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You’ll never want to leave For our fabulous offers please call +971 (0) 2 690 8888 or email at *Rates are subject to 10% service charge and 6% tourism fee. Above mention rates are applicable for one night bookings between the 16th April until the 15th September 2013. Offer valid for all the GCC nationals and residents.

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Can’t get away? Check out the latest apps and books to keep you exploring




The British Isles weren’t named for nothing; there are 6,289 pockets of land scattered around Britain’s seas and within its lakes, lochs and rivers. In Tiny Islands, a follow-up to the best-selling Tiny Campsites, travel writer Dixe Wills profiles 60 of these – none larger than half a square mile. His choices, which range from the Isles of Scilly off the Cornish coast to the Orkneys north of Scotland, are all open to the public and illustrative of Britain’s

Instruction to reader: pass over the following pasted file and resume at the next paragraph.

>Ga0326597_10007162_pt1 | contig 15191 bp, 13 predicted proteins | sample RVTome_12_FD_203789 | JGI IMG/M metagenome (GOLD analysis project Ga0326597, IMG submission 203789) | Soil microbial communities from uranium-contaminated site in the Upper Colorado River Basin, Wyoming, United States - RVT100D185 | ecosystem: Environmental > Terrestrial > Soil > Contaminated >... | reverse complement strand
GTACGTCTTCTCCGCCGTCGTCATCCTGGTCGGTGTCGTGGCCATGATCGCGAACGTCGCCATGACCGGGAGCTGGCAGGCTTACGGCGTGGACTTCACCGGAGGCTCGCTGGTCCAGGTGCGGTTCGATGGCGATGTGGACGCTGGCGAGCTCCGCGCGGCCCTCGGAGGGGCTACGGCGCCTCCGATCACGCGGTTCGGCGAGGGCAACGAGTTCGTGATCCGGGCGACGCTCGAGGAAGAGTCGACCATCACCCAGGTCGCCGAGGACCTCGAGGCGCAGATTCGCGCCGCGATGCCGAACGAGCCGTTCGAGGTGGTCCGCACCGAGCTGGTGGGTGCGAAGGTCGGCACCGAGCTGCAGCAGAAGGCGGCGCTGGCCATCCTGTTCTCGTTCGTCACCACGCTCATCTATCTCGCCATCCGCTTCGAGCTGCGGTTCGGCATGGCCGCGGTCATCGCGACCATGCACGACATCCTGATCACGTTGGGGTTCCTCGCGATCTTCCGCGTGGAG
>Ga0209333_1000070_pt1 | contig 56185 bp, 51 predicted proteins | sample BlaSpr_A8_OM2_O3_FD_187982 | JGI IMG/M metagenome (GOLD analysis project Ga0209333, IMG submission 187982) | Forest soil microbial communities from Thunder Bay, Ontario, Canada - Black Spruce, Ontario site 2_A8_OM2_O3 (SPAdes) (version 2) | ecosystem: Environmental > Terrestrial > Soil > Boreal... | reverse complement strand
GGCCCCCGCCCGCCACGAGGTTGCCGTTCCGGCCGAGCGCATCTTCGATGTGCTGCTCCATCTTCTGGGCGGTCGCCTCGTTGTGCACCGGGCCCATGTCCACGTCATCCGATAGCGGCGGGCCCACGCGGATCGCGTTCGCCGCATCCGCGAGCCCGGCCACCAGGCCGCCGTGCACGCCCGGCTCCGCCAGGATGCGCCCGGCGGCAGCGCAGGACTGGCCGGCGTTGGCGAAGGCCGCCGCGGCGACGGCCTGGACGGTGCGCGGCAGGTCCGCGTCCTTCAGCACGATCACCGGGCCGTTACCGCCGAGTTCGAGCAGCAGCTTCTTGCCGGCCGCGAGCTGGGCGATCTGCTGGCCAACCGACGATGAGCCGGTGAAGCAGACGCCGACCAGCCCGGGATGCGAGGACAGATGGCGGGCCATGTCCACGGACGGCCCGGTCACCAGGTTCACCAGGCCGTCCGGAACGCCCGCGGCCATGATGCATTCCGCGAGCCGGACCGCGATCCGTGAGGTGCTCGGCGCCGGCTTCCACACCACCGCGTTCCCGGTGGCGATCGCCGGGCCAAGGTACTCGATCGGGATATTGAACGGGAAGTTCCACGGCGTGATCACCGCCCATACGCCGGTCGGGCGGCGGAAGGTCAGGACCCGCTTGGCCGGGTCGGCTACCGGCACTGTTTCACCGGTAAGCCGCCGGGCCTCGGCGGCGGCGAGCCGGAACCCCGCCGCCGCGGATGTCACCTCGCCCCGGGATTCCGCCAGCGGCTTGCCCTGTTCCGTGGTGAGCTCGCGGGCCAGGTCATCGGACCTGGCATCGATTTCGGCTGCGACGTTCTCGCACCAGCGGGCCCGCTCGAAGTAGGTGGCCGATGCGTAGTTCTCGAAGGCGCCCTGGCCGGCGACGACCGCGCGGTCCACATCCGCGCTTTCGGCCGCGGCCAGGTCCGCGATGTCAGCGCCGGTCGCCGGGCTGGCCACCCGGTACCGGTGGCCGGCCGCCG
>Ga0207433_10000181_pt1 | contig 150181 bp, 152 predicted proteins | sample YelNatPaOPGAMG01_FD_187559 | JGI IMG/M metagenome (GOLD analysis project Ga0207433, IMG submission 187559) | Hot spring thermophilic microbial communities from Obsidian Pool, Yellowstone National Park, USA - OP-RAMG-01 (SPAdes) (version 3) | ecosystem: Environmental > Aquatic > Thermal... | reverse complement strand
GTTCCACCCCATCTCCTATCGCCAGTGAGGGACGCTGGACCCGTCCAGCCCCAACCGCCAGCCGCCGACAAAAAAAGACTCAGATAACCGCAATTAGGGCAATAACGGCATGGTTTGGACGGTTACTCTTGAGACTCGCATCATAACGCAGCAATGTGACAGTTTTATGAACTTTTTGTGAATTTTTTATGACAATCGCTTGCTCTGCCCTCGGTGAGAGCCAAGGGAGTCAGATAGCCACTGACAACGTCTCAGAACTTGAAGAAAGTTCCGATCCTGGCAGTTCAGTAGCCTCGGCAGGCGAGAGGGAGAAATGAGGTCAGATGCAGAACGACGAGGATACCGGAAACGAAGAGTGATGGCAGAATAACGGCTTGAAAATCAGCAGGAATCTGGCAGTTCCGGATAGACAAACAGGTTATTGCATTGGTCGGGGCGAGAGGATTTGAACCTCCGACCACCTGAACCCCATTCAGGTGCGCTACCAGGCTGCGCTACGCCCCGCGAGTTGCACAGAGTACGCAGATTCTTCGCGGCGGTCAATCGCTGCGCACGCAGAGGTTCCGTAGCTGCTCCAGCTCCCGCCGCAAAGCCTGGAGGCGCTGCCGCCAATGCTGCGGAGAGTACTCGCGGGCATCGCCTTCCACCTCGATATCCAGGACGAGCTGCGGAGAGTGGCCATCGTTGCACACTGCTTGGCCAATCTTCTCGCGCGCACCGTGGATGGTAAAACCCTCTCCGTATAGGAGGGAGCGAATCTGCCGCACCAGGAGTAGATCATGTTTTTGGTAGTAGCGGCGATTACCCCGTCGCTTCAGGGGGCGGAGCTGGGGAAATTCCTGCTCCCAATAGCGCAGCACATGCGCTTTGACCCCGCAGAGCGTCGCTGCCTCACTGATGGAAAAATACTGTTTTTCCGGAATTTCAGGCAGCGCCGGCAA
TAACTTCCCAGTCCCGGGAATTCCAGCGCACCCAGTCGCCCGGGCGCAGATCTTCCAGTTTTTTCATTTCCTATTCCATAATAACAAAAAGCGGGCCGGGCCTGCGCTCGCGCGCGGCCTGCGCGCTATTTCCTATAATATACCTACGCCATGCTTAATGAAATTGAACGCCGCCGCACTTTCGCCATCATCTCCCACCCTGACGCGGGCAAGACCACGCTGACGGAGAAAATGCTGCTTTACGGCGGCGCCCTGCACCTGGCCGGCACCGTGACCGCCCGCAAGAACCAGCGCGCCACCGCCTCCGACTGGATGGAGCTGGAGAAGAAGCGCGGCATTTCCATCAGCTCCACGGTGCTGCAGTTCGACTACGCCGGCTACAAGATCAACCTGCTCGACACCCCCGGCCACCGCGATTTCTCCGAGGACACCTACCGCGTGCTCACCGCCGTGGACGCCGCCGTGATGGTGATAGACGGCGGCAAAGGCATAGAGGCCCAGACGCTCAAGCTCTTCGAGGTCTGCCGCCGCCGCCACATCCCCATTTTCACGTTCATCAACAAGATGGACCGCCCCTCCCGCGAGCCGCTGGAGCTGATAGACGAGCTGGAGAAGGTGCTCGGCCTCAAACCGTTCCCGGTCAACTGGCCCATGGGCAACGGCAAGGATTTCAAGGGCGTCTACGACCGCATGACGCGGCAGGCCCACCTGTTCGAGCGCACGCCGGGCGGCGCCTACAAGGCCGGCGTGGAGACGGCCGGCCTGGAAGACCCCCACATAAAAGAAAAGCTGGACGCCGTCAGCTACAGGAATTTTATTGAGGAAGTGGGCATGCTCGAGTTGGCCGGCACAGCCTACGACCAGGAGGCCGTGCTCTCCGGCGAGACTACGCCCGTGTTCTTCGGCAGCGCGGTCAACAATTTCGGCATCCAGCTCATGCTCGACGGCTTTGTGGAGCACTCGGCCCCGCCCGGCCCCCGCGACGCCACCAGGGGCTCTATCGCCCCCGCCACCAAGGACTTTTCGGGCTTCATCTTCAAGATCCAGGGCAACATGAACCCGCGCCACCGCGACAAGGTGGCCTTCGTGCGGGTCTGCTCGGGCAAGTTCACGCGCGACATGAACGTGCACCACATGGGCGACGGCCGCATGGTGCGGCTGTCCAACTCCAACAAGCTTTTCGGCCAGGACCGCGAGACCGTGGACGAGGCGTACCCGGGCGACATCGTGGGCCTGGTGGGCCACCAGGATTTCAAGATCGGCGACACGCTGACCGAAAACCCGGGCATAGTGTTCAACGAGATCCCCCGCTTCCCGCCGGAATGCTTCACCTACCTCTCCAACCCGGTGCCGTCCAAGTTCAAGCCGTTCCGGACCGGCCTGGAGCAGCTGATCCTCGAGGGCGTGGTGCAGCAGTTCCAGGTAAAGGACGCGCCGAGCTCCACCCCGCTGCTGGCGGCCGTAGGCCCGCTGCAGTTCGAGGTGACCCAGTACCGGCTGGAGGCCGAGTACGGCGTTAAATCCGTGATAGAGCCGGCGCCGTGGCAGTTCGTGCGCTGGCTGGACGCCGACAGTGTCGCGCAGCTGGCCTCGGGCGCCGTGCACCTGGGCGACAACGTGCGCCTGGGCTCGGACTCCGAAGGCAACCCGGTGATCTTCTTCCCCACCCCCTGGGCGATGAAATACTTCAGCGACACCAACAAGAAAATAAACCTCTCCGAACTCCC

CITY-PICK ST PETERSBURG Edited by Heather Reyes, Marina Samsonova & James Rann (Dhs60; Oxygen Books)

rich and fantastically odd history. Piel Island off Cumbria has its own king, who sits on a throne in the solitary pub; Scotland’s Bass Rock is an ancient volcano; and Essex’s Northey Island was the site of a Viking raid that precipitated decades of conflict and arguably led to the Norman Conquest and all that followed. Wills’s lively, if not always fluent, prose brings such places to life, aided by photos, hand-drawn maps and practical information on transport and accommodation. BEST FOR Inspiration for islandhopping when visiting the UK.